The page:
Statistics Canada sifting through sewage to gauge pot consumption

Agency says sales data tracks legal marijuana but this will track illicit sales too

The federal government is taking a somewhat noxious approach to studying just how much pot Canadians are consuming: researching our sewage.

Statistics Canada will spend up to $600,000 a year for a contractor to regularly test waste water from 15 to 20 municipalities across the country for traces of THC, the active ingredient in marijuana, and other drugs.

The survey could be the best way to collect precise data on the amount of pot Canadians consume, according to Anthony Peluso, an assistant director at Statistics Canada.

“We want to have a good indication of actual consumption numbers,” said Peluso. “Sometimes we do get quantities, but we’re not sure.”

READ: B.C. government marijuana stores will compete with private sellers

Peluso said that by using the same methodology from sewage analysis surveys in Europe that have proven accurate in the past, Statistics Canada believes it will be able to fill some of its information gap that way.

After cannabis is metabolized by the body, traces of THC are left behind in human waste. Samples of waste water from sewage treatment plants can then be collected and tested for the substance.

The waste water would be collected over the course of one week every month for at least one year with the possibility of expanding to three if the results are useful, according to Statistics Canada’s contract proposal.

Six municipalities covering a combined population of nearly eight million people are already on board with the survey. But Statistics Canada would not say which municipalities have signed on.

Peluso indicated that the survey may also help the federal government track pot purchased on the black market even after the drug is legalized in July.

“It is possible that if we’re able to get the consumption numbers and figure out what legal sales are, we might be able to get some estimate of illegal consumption as well,” he said.

That’s because the waste water tests will show how much marijuana is actually consumed, while legal sales data will only show how much pot is bought on the official market.

The technology used to track marijuana consumption in waste water can also be used to detect other drugs like cocaine and methamphetamines. Peluso said Statistics Canada is planning on taking advantage of that data as well.

“The methodology is there. It handles cannabis and it handles everything else for roughly the same price,” he said. “You’d be a fool to say no from a statistical point of view.”

DATTA Engineering Inc., a civil engineering and infrastructure firm based in Ottawa, has already indicated interest in the contract.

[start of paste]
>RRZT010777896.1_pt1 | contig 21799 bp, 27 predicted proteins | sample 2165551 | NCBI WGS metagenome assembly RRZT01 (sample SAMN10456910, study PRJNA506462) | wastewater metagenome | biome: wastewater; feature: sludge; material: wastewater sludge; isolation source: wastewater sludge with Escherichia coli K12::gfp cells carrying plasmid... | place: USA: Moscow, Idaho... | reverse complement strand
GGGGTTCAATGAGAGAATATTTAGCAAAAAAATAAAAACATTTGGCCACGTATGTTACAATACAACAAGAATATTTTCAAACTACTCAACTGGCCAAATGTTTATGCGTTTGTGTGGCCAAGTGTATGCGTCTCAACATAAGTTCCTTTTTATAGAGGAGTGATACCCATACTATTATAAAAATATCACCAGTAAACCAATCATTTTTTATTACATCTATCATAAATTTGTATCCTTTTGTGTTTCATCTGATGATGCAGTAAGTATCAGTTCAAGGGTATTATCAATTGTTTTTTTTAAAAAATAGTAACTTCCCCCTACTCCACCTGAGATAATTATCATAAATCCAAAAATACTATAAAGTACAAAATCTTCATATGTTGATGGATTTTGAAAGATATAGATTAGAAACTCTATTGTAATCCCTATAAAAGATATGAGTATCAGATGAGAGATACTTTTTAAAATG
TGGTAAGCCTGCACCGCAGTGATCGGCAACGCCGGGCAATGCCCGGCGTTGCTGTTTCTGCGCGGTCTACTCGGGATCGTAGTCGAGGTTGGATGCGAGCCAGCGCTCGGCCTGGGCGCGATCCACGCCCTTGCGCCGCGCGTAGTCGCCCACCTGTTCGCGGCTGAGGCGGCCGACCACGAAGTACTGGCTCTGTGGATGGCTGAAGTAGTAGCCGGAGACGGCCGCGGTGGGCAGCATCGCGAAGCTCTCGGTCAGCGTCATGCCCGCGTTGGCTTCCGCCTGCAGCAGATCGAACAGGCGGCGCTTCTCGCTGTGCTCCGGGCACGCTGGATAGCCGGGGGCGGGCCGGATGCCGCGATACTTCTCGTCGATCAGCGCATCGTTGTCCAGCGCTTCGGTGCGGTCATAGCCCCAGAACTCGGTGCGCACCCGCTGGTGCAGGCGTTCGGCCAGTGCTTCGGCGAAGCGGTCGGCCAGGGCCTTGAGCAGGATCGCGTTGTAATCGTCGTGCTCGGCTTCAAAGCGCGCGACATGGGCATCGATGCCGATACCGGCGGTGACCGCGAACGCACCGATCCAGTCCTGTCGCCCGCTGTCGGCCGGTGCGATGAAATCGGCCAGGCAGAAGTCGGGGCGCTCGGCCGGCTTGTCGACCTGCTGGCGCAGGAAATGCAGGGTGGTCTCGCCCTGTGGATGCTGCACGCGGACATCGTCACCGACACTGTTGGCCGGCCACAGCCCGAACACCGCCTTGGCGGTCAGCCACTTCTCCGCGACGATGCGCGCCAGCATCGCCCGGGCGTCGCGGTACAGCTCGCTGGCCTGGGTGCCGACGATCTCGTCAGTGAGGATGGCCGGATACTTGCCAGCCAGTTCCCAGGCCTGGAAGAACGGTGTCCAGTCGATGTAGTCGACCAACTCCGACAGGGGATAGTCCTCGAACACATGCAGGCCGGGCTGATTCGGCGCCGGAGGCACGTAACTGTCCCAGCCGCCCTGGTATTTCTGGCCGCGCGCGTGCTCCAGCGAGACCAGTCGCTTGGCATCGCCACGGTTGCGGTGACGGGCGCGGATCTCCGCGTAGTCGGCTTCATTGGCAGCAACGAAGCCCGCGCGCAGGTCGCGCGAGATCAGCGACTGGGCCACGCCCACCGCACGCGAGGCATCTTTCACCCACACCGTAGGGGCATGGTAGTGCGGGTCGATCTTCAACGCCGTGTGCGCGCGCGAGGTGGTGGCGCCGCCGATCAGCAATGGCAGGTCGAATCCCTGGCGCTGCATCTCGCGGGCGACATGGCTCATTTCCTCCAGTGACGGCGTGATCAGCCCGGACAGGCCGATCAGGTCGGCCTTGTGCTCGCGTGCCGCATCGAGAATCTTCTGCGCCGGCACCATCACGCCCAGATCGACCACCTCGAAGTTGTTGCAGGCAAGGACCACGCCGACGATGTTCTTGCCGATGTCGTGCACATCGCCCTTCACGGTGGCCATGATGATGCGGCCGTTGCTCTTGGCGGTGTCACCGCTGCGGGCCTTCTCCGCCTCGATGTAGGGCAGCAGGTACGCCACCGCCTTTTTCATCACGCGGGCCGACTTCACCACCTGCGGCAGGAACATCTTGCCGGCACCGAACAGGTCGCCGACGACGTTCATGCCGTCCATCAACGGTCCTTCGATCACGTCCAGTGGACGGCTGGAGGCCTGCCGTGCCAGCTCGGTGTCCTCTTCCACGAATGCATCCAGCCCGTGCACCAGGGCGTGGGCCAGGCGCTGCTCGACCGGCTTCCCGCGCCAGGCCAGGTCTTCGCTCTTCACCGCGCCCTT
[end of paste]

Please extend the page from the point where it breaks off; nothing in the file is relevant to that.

Bidding for the contract closes Feb. 26.

Levi Garber, The Canadian Press


@katslepian

katya.slepian@bpdigital.ca

Like us on Facebook and follow us on Twitter.

Just Posted

New South Surrey-White Rock MP backs principle of pension reform

CARP members call on Liberals to enact legislation that puts pensioners first

Surrey school board says it’s in good financial shape despite $21M shortfall

Shortfall was $4.6 million higher than expected this school year in Surrey

White Rock councillor says circulating flyers are ‘total fear mongering’

Council critic Garry Wolgemuth says he stands by the information on the document

Surrey corner store robber sentenced

Manvir Singh Dhindsa entered guilty pleas related to three robberies

New group for parents of overdose victims launched by Langley mother

There is a lack of long-term resources for grieving parents

VIDEO: Top 10 B.C. budget highlights

The NDP is focusing on childcare, affordable housing and speeding up the elimination of MSP premiums

Team USA beats Canada 3-2 on the shootout to take home Olympic gold

Americans win their first gold medal since 1998

Two Haida men detained for crossing U.S.-Canada border

Edenshaw and Frisby travelled from Alaska to Prince Rupert for the All Native Basketball Tournament

Alberta takes out full-page ads in B.C. over strained relationship

It’s the latest move between the two provinces over progress on Trans Mountain pipeline expansion

B.C. teacher suspended over allegedly using N-word in worksheets

Trafalgar Elementary teacher under investigation by Vancouver School Board

Toddler swept away in Ontario floods

Toddler missing as flooding forces thousands from their homes in Ontario

BC BUDGET: New money helps seniors’ care shortage

Job stability for care aides key to recruitment, union leader says

Mixed messages on B.C.’s efforts to cool hot housing market

Economist says undersupply of homes in Metro Vancouver, Victoria and Kelowna will keep prices high

Foot found near Victoria belonged to missing Washington man

Coroner says no foul play suspected in death of 79-year-old Stanley Okumoto

Most Read